When she was about to leave her Midwestern home for drama school in New York in the 1940s, actress Elaine Stritch’s father offered her some parenting advice. “Lainie,” she told him, “you’re not the same after two martinis.”
Good advice, then and now. But while awareness of the harm binge drinking can cause has grown in the intervening years, our relationship with alcohol hasn’t necessarily improved much. And the use (or abuse) of alcohol at work remains a live issue.
The CBI is just the latest organization to have his work-related and alcohol-fueled behavior examined in the light of day. And while the No 10 Partygate saga horrified people on a number of levels, it wasn’t just the blatant violation of Covid restrictions that caused upset, it was the excesses of drinking in a real workplace, and a rather important workplace. .
A new survey from the Chartered Management Institute (CMI) suggests that, in the UK at least, our difficulties with alcohol at work continue. About a third of managers overall (33% of female managers, 26% of men) said they had witnessed harassment or other inappropriate behavior at work meetings.
CMI executive director Ann Francke says it may be necessary to limit the amount of drink offered at work parties or monitor events and behavior much more carefully. Alcohol “doesn’t have to be the main event,” she told the BBC. This approach makes sense: overemphasizing the “piss” factor is asking for trouble. But perhaps we also need to think a bit more about the role of alcohol and what it represents.
What really happens when we drink in a work environment? Organizational anthropologist John Curran says there are two main types of alcohol use in the workplace. There is traditional male drinking culture that is associated with power and misogyny – think Mad Men and, well, martinis. And then there’s drinking as a ritualized team-building exercise that’s supposed to enhance a sense of community at work. Both forms of behavior can be seen as control mechanisms, says Curran: “If you don’t show up, you’re not a team player.” Etc.
The other side event is the Christmas or farewell party, when excess seems almost to be encouraged, and some modest and temporary challenge to the existing hierarchy may take place, with junior staff mocking the most senior figures.
During the lockdown there were some (only partially successful) attempts to recreate community over drinks online. And since the lockdowns ended, many bosses have recognized the need to rebuild cohesion at work, even if many are still struggling to persuade people to spend more time in the office.
The culture of drinking at work runs deep in Britain. The home of the industrial revolution was also the home of thirsty, hardworking men who had earned themselves a drink. Alcohol has been a part of the job here for centuries. It would be hypocritical for a journalist to say otherwise. At the end of the working day during my first journalism job, in London over 30 years ago, many of us would almost automatically walk to the pub that was less than 100 meters from our desks. There was often drink at lunch, whether it was a business or social gathering. But I made good friends then who are still (drinking) friends today.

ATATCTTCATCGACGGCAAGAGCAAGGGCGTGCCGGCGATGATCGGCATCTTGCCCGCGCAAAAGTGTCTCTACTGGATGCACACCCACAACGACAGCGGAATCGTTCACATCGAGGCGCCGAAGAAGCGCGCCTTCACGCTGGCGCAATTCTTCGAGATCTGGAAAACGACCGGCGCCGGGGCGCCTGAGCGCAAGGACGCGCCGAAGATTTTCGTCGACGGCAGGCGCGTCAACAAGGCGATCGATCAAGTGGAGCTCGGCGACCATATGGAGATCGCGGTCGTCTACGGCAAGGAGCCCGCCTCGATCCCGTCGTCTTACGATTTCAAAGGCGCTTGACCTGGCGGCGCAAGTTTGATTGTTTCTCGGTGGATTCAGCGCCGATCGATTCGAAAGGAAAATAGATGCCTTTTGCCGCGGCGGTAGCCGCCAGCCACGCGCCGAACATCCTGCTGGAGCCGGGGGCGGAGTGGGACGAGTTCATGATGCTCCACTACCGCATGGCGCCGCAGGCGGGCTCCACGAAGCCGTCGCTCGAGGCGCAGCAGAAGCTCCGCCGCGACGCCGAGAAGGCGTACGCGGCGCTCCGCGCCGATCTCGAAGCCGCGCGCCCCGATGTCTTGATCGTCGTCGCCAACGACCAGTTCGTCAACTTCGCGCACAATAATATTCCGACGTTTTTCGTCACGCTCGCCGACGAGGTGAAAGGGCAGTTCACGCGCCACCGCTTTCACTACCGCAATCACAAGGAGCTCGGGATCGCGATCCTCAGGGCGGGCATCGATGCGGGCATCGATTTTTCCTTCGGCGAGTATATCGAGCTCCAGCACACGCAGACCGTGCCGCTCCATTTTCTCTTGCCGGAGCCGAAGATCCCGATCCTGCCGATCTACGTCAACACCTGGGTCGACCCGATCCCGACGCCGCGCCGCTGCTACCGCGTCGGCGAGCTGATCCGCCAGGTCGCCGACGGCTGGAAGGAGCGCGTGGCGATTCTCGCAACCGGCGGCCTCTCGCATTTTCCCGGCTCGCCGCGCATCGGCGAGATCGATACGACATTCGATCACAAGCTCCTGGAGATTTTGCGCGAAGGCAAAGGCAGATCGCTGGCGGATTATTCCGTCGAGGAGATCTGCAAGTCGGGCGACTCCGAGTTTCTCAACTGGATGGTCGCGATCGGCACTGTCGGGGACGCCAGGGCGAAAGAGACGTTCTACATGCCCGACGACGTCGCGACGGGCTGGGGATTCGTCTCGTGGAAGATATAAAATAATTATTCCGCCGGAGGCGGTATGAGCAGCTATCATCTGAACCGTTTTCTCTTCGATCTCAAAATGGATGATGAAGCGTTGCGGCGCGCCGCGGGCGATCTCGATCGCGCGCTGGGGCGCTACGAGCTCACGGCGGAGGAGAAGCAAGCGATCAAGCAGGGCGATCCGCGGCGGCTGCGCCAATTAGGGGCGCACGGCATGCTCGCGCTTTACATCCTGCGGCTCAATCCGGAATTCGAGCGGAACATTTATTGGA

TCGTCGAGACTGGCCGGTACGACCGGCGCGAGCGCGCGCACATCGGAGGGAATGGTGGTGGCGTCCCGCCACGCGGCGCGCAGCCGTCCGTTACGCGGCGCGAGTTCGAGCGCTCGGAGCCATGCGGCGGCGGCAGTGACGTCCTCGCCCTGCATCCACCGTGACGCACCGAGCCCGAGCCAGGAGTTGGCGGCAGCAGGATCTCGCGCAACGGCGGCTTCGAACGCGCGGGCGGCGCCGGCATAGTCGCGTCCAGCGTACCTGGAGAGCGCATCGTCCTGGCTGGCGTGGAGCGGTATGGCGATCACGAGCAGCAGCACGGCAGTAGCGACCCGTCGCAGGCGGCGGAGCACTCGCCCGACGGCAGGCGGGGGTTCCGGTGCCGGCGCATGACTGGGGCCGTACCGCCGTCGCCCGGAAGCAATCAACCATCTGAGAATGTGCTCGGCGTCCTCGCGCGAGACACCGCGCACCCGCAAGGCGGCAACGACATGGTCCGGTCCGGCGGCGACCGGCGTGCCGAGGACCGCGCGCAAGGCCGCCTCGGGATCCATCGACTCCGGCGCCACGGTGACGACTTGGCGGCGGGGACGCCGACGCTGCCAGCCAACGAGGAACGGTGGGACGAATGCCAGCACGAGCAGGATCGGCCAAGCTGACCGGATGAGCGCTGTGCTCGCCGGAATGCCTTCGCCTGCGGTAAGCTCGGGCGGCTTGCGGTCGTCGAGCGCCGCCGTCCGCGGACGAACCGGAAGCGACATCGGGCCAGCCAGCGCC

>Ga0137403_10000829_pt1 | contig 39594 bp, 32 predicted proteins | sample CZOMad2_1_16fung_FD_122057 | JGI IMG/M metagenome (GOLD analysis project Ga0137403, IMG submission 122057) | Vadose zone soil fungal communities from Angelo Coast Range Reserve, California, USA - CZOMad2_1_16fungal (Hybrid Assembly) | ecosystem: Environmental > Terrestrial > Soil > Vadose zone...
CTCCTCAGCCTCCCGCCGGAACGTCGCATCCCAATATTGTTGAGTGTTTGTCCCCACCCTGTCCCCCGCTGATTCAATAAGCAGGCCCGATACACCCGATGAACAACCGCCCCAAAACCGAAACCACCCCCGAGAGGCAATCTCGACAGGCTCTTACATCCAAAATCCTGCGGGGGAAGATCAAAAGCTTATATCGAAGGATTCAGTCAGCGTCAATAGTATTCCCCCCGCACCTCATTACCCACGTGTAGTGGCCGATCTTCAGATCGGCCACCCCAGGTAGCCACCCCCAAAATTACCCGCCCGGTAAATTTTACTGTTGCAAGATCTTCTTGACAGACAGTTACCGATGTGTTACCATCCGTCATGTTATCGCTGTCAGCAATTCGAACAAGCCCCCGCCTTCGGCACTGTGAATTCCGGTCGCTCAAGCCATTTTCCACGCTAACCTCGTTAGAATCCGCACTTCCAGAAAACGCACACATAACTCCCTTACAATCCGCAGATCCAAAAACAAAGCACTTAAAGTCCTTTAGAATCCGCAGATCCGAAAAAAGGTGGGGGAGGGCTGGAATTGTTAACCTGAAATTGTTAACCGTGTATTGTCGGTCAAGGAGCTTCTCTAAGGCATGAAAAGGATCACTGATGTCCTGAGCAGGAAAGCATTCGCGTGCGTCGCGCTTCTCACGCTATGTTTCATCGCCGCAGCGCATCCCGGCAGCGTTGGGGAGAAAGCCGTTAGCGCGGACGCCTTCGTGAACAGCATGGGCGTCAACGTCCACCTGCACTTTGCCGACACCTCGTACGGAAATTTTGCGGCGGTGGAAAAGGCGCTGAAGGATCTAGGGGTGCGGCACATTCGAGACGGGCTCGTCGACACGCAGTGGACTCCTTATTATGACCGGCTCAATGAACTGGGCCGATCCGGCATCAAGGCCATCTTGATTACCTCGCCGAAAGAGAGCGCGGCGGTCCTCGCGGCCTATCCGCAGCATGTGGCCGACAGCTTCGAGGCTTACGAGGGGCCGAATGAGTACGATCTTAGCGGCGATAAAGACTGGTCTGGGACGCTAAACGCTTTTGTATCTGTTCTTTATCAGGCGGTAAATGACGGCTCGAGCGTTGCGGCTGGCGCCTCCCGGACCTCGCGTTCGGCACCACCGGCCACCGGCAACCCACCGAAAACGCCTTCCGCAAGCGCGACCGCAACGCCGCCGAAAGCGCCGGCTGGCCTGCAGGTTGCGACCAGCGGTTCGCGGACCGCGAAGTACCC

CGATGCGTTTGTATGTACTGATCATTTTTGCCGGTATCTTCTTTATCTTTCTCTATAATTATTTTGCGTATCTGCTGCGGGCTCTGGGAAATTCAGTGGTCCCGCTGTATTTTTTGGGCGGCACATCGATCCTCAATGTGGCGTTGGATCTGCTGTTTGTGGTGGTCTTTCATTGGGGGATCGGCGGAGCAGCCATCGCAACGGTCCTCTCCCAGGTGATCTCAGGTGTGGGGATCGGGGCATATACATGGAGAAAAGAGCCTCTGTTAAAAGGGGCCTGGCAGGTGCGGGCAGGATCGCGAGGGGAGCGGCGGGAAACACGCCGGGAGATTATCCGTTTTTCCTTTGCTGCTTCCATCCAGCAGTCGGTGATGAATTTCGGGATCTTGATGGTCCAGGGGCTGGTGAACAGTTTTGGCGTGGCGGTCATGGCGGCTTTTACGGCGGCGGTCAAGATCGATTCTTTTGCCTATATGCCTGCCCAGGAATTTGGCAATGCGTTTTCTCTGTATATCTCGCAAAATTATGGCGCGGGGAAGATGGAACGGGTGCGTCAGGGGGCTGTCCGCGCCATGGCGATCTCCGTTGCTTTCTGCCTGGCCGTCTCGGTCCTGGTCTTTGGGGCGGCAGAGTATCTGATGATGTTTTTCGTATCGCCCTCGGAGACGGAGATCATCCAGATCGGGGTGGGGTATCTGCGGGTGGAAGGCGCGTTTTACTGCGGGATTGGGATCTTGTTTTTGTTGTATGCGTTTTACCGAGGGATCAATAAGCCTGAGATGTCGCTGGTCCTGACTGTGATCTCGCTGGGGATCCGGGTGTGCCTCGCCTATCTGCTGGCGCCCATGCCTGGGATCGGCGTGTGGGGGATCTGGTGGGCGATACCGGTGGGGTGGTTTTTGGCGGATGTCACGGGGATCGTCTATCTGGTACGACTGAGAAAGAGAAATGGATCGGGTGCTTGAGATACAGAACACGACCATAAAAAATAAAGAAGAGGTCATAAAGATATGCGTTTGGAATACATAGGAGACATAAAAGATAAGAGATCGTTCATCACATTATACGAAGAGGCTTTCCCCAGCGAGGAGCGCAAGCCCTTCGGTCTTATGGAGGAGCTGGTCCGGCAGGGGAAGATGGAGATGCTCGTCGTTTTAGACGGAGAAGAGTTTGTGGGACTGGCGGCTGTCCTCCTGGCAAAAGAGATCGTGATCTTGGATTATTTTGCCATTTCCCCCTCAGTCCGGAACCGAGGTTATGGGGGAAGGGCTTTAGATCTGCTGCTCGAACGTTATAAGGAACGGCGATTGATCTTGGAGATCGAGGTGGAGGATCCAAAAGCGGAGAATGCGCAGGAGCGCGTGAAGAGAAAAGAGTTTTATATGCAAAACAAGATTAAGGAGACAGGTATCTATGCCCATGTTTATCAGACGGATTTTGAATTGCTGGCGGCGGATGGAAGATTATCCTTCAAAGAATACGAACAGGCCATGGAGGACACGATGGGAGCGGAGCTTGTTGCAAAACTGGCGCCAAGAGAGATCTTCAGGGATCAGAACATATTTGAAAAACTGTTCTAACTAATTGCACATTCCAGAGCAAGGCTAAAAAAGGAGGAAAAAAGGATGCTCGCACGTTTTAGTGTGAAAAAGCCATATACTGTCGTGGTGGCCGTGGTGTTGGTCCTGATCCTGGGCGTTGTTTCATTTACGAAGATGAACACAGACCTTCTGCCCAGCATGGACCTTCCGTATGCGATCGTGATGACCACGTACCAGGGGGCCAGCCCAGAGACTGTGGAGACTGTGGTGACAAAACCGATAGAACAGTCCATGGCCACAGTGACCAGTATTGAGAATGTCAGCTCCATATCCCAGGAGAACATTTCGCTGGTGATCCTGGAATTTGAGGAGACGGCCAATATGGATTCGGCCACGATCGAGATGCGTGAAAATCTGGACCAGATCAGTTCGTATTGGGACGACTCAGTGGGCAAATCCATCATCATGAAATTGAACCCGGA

It’s not just journalists, of course. Some merchants in the city will still be ready for a drink after a busy day at work (one that starts very early). The good days can be celebrated, while in the less fortunate ones the sorrows can be drowned. Any sales team worth their salt will want to enjoy a big win. And that enjoyment will usually be marked (and enhanced) by the alcohol.
But perhaps the time has come to draw a line under all this. Many people really don’t want to deal with alcohol at work, for health, personal, or religious reasons. There are many more interesting (and non-alcoholic) drinks available today than ever before. The term “soft drinks” seems to contain a slight hint of disapproval. But if we can’t be adults and responsible with alcohol at work, maybe it’s one of those good things we can’t have.
“Perhaps alcohol should be banned in any work situation,” says Cary Cooper, professor of organizational psychology and health at the Alliance Manchester business school. “Why not just enjoy without the alcohol?”
Professor Cooper reckons that alcohol could be used as a stress reliever or coping strategy, perhaps for more introverted people who don’t expect a social gathering. “But it’s better to identify the cause of the stress and treat it, rather than go back to drinking,” he says.
There are some reasons for hope, and it comes from the younger crowd. They seem to be drinking less than their older colleagues. It might be too expensive. But there is also evidence that different ways of socializing and a less obsessive worship of alcohol may be behind this.
A healthy and productive workplace shouldn’t need too many stimulants to function, beyond perhaps caffeine. Sometimes we are told to “bring your whole self to work.” But we should probably leave our hangovers at home.